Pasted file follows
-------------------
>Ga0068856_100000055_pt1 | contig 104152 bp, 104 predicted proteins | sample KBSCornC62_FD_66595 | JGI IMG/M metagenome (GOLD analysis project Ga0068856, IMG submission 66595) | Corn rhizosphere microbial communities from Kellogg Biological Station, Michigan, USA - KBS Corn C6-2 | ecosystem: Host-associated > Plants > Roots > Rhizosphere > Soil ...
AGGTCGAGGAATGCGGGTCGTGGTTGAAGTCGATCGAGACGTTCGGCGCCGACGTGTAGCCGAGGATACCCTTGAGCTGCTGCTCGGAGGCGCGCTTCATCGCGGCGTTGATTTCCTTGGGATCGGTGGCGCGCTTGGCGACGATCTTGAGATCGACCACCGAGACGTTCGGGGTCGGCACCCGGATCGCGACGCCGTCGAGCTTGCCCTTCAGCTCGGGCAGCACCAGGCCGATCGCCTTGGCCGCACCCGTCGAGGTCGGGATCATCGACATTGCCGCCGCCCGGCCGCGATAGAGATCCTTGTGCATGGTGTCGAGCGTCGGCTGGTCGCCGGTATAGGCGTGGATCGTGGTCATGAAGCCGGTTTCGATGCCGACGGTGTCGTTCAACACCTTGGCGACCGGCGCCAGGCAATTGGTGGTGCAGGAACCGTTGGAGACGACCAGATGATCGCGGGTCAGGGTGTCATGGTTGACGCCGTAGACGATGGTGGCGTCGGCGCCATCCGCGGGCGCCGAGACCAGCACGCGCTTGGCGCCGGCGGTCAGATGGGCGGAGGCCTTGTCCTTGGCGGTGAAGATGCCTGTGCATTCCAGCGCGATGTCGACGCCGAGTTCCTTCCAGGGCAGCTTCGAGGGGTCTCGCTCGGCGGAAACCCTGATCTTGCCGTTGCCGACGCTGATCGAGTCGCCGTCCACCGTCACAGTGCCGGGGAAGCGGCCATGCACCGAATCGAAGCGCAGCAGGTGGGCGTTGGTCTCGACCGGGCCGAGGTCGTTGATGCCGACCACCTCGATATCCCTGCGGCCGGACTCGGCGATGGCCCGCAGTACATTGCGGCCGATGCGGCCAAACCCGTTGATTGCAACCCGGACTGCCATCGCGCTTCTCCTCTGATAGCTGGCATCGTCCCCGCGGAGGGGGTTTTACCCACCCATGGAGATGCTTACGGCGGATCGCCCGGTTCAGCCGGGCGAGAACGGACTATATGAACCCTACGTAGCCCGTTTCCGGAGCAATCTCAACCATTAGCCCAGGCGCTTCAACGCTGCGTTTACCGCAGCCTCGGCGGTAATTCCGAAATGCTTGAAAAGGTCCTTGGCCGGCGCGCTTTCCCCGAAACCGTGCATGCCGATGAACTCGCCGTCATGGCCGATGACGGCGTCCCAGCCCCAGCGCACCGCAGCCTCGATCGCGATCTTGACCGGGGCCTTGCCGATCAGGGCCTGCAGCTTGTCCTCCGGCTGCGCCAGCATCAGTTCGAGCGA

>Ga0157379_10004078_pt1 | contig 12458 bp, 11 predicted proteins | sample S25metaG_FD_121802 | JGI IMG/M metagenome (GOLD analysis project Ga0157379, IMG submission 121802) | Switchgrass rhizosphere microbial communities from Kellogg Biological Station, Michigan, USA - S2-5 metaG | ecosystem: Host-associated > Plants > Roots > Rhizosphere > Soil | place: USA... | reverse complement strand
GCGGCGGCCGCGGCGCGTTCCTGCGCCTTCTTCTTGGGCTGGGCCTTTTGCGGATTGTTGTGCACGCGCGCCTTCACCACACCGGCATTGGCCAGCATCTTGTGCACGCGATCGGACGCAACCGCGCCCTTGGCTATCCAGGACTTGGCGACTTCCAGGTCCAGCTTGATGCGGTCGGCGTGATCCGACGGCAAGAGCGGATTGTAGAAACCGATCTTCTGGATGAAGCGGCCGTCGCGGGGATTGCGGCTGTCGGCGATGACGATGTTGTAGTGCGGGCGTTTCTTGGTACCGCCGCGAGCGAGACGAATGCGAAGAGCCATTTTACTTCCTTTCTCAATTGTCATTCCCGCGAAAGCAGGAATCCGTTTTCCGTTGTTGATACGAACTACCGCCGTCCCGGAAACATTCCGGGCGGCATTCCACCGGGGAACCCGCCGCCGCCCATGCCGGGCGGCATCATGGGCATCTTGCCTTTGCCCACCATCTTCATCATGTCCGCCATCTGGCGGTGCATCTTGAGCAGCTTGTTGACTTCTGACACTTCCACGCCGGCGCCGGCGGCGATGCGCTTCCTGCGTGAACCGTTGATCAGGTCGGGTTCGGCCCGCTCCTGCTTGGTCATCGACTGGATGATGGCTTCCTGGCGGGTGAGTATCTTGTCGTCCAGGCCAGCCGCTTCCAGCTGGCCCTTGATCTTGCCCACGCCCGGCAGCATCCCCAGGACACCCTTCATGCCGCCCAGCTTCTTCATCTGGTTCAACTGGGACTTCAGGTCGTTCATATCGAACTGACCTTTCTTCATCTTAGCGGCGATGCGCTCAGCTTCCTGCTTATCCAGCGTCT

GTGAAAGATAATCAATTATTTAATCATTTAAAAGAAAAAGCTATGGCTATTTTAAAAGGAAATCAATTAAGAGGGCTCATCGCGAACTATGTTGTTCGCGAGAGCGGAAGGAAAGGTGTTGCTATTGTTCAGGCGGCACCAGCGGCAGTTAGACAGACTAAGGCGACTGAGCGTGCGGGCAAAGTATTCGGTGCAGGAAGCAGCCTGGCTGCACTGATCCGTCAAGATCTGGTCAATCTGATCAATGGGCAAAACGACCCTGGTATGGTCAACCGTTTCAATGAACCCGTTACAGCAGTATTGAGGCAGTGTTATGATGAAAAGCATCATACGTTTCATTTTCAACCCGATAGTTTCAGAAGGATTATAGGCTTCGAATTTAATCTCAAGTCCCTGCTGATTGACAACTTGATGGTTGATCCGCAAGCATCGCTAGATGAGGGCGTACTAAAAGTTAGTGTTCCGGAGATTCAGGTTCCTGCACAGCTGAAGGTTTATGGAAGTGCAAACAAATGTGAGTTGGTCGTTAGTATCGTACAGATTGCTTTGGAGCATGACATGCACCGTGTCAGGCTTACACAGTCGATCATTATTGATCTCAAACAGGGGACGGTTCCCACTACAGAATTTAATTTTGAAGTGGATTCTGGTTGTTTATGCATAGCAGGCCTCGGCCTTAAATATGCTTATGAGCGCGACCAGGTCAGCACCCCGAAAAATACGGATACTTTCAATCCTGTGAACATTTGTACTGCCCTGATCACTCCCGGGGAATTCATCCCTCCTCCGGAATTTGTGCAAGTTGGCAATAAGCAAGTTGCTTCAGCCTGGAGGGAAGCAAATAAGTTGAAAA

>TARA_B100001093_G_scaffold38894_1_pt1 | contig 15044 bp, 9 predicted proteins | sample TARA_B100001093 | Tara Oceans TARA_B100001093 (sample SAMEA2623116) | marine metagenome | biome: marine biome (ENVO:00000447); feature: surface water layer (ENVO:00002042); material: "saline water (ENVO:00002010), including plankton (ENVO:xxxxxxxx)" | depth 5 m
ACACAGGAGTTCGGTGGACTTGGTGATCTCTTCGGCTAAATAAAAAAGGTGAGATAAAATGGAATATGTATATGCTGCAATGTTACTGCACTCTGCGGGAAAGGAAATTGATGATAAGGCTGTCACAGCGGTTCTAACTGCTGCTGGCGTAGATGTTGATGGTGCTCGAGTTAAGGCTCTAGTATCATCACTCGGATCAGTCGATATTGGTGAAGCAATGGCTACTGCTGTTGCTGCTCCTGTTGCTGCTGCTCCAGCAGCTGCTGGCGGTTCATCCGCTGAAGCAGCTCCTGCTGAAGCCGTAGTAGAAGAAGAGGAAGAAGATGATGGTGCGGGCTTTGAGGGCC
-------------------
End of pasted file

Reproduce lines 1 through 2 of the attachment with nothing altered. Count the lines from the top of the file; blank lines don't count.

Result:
>Ga0068856_100000055_pt1 | contig 104152 bp, 104 predicted proteins | sample KBSCornC62_FD_66595 | JGI IMG/M metagenome (GOLD analysis project Ga0068856, IMG submission 66595) | Corn rhizosphere microbial communities from Kellogg Biological Station, Michigan, USA - KBS Corn C6-2 | ecosystem: Host-associated > Plants > Roots > Rhizosphere > Soil ...
AGGTCGAGGAATGCGGGTCGTGGTTGAAGTCGATCGAGACGTTCGGCGCCGACGTGTAGCCGAGGATACCCTTGAGCTGCTGCTCGGAGGCGCGCTTCATCGCGGCGTTGATTTCCTTGGGATCGGTGGCGCGCTTGGCGACGATCTTGAGATCGACCACCGAGACGTTCGGGGTCGGCACCCGGATCGCGACGCCGTCGAGCTTGCCCTTCAGCTCGGGCAGCACCAGGCCGATCGCCTTGGCCGCACCCGTCGAGGTCGGGATCATCGACATTGCCGCCGCCCGGCCGCGATAGAGATCCTTGTGCATGGTGTCGAGCGTCGGCTGGTCGCCGGTATAGGCGTGGATCGTGGTCATGAAGCCGGTTTCGATGCCGACGGTGTCGTTCAACACCTTGGCGACCGGCGCCAGGCAATTGGTGGTGCAGGAACCGTTGGAGACGACCAGATGATCGCGGGTCAGGGTGTCATGGTTGACGCCGTAGACGATGGTGGCGTCGGCGCCATCCGCGGGCGCCGAGACCAGCACGCGCTTGGCGCCGGCGGTCAGATGGGCGGAGGCCTTGTCCTTGGCGGTGAAGATGCCTGTGCATTCCAGCGCGATGTCGACGCCGAGTTCCTTCCAGGGCAGCTTCGAGGGGTCTCGCTCGGCGGAAACCCTGATCTTGCCGTTGCCGACGCTGATCGAGTCGCCGTCCACCGTCACAGTGCCGGGGAAGCGGCCATGCACCGAATCGAAGCGCAGCAGGTGGGCGTTGGTCTCGACCGGGCCGAGGTCGTTGATGCCGACCACCTCGATATCCCTGCGGCCGGACTCGGCGATGGCCCGCAGTACATTGCGGCCGATGCGGCCAAACCCGTTGATTGCAACCCGGACTGCCATCGCGCTTCTCCTCTGATAGCTGGCATCGTCCCCGCGGAGGGGGTTTTACCCACCCATGGAGATGCTTACGGCGGATCGCCCGGTTCAGCCGGGCGAGAACGGACTATATGAACCCTACGTAGCCCGTTTCCGGAGCAATCTCAACCATTAGCCCAGGCGCTTCAACGCTGCGTTTACCGCAGCCTCGGCGGTAATTCCGAAATGCTTGAAAAGGTCCTTGGCCGGCGCGCTTTCCCCGAAACCGTGCATGCCGATGAACTCGCCGTCATGGCCGATGACGGCGTCCCAGCCCCAGCGCACCGCAGCCTCGATCGCGATCTTGACCGGGGCCTTGCCGATCAGGGCCTGCAGCTTGTCCTCCGGCTGCGCCAGCATCAGTTCGAGCGA